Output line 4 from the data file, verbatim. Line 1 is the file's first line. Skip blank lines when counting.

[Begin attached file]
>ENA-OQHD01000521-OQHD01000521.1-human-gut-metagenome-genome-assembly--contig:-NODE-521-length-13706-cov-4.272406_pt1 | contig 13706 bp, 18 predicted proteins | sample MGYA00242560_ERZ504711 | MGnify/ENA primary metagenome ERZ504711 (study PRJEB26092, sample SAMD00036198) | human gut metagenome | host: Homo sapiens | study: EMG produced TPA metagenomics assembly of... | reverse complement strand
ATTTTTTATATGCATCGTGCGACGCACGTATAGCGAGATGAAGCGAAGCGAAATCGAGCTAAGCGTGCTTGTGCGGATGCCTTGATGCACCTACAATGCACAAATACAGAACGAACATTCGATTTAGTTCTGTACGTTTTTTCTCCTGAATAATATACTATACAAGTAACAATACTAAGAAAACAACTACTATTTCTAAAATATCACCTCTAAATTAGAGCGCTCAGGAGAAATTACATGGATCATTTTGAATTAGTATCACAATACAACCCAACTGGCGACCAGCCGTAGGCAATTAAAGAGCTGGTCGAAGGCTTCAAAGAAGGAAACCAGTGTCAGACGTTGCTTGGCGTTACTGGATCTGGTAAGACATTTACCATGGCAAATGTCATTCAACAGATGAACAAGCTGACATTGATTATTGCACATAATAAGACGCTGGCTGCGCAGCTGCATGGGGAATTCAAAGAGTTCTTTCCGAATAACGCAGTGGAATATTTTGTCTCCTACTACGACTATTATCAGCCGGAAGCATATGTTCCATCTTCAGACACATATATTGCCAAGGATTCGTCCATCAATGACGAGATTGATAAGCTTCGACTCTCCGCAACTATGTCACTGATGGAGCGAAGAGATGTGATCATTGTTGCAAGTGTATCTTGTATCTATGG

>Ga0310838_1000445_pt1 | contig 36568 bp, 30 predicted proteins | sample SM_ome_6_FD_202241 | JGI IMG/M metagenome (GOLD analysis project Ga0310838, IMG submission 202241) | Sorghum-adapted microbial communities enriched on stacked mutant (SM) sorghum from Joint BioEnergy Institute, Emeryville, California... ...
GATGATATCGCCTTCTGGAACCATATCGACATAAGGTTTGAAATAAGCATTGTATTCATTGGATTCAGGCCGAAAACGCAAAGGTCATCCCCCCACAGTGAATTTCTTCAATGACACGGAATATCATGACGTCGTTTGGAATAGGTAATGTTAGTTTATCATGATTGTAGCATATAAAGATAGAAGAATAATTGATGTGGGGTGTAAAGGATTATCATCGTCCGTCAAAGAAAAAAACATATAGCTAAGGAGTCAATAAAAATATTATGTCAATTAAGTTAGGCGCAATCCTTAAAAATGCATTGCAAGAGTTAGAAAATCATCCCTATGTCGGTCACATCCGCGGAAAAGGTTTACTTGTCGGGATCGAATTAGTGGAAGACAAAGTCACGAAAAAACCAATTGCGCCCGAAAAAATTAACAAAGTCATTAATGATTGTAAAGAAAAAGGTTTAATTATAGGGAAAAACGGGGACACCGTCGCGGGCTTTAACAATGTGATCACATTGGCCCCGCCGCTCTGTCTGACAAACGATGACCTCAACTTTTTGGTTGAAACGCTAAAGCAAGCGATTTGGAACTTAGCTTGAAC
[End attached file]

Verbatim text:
GATGATATCGCCTTCTGGAACCATATCGACATAAGGTTTGAAATAAGCATTGTATTCATTGGATTCAGGCCGAAAACGCAAAGGTCATCCCCCCACAGTGAATTTCTTCAATGACACGGAATATCATGACGTCGTTTGGAATAGGTAATGTTAGTTTATCATGATTGTAGCATATAAAGATAGAAGAATAATTGATGTGGGGTGTAAAGGATTATCATCGTCCGTCAAAGAAAAAAACATATAGCTAAGGAGTCAATAAAAATATTATGTCAATTAAGTTAGGCGCAATCCTTAAAAATGCATTGCAAGAGTTAGAAAATCATCCCTATGTCGGTCACATCCGCGGAAAAGGTTTACTTGTCGGGATCGAATTAGTGGAAGACAAAGTCACGAAAAAACCAATTGCGCCCGAAAAAATTAACAAAGTCATTAATGATTGTAAAGAAAAAGGTTTAATTATAGGGAAAAACGGGGACACCGTCGCGGGCTTTAACAATGTGATCACATTGGCCCCGCCGCTCTGTCTGACAAACGATGACCTCAACTTTTTGGTTGAAACGCTAAAGCAAGCGATTTGGAACTTAGCTTGAAC